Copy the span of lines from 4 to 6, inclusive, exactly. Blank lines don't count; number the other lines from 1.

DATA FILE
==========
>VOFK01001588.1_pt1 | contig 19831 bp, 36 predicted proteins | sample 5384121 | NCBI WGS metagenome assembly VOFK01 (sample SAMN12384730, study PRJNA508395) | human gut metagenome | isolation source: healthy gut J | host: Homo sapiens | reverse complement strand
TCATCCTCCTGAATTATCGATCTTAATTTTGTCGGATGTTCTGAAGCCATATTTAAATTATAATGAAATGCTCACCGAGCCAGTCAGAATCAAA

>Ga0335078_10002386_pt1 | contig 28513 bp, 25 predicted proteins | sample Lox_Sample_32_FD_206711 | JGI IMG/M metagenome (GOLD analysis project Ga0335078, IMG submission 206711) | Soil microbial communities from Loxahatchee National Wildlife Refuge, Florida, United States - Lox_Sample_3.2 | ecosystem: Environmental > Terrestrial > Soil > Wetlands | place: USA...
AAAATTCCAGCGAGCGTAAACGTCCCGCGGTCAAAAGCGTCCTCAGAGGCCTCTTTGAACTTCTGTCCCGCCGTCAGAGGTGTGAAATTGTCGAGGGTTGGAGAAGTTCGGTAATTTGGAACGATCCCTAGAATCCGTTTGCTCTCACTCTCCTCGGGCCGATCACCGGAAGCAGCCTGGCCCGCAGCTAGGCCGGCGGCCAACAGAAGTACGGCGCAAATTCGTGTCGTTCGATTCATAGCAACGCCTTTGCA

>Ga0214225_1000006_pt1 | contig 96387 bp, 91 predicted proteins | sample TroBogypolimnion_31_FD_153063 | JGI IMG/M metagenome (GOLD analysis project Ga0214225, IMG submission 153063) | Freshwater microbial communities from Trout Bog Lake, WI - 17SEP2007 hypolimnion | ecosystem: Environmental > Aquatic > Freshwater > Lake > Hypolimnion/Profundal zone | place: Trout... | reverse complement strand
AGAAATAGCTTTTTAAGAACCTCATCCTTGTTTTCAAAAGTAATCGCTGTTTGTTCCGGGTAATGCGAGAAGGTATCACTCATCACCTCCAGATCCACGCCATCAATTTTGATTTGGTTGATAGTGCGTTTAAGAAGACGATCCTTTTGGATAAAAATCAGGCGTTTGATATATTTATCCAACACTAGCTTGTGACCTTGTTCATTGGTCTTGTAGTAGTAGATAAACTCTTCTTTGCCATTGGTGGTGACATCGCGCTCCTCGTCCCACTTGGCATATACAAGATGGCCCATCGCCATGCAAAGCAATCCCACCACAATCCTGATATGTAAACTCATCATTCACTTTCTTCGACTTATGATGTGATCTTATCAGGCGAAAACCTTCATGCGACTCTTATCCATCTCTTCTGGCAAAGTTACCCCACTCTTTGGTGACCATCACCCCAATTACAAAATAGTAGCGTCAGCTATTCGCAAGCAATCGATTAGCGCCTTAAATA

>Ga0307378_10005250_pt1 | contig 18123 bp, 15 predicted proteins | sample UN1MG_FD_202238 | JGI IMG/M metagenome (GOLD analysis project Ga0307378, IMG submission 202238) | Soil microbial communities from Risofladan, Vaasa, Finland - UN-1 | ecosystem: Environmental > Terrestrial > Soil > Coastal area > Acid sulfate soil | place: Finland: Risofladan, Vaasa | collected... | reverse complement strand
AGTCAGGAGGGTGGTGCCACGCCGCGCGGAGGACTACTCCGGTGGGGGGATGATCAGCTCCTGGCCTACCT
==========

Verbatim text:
AAAATTCCAGCGAGCGTAAACGTCCCGCGGTCAAAAGCGTCCTCAGAGGCCTCTTTGAACTTCTGTCCCGCCGTCAGAGGTGTGAAATTGTCGAGGGTTGGAGAAGTTCGGTAATTTGGAACGATCCCTAGAATCCGTTTGCTCTCACTCTCCTCGGGCCGATCACCGGAAGCAGCCTGGCCCGCAGCTAGGCCGGCGGCCAACAGAAGTACGGCGCAAATTCGTGTCGTTCGATTCATAGCAACGCCTTTGCA

>Ga0214225_1000006_pt1 | contig 96387 bp, 91 predicted proteins | sample TroBogypolimnion_31_FD_153063 | JGI IMG/M metagenome (GOLD analysis project Ga0214225, IMG submission 153063) | Freshwater microbial communities from Trout Bog Lake, WI - 17SEP2007 hypolimnion | ecosystem: Environmental > Aquatic > Freshwater > Lake > Hypolimnion/Profundal zone | place: Trout... | reverse complement strand
AGAAATAGCTTTTTAAGAACCTCATCCTTGTTTTCAAAAGTAATCGCTGTTTGTTCCGGGTAATGCGAGAAGGTATCACTCATCACCTCCAGATCCACGCCATCAATTTTGATTTGGTTGATAGTGCGTTTAAGAAGACGATCCTTTTGGATAAAAATCAGGCGTTTGATATATTTATCCAACACTAGCTTGTGACCTTGTTCATTGGTCTTGTAGTAGTAGATAAACTCTTCTTTGCCATTGGTGGTGACATCGCGCTCCTCGTCCCACTTGGCATATACAAGATGGCCCATCGCCATGCAAAGCAATCCCACCACAATCCTGATATGTAAACTCATCATTCACTTTCTTCGACTTATGATGTGATCTTATCAGGCGAAAACCTTCATGCGACTCTTATCCATCTCTTCTGGCAAAGTTACCCCACTCTTTGGTGACCATCACCCCAATTACAAAATAGTAGCGTCAGCTATTCGCAAGCAATCGATTAGCGCCTTAAATA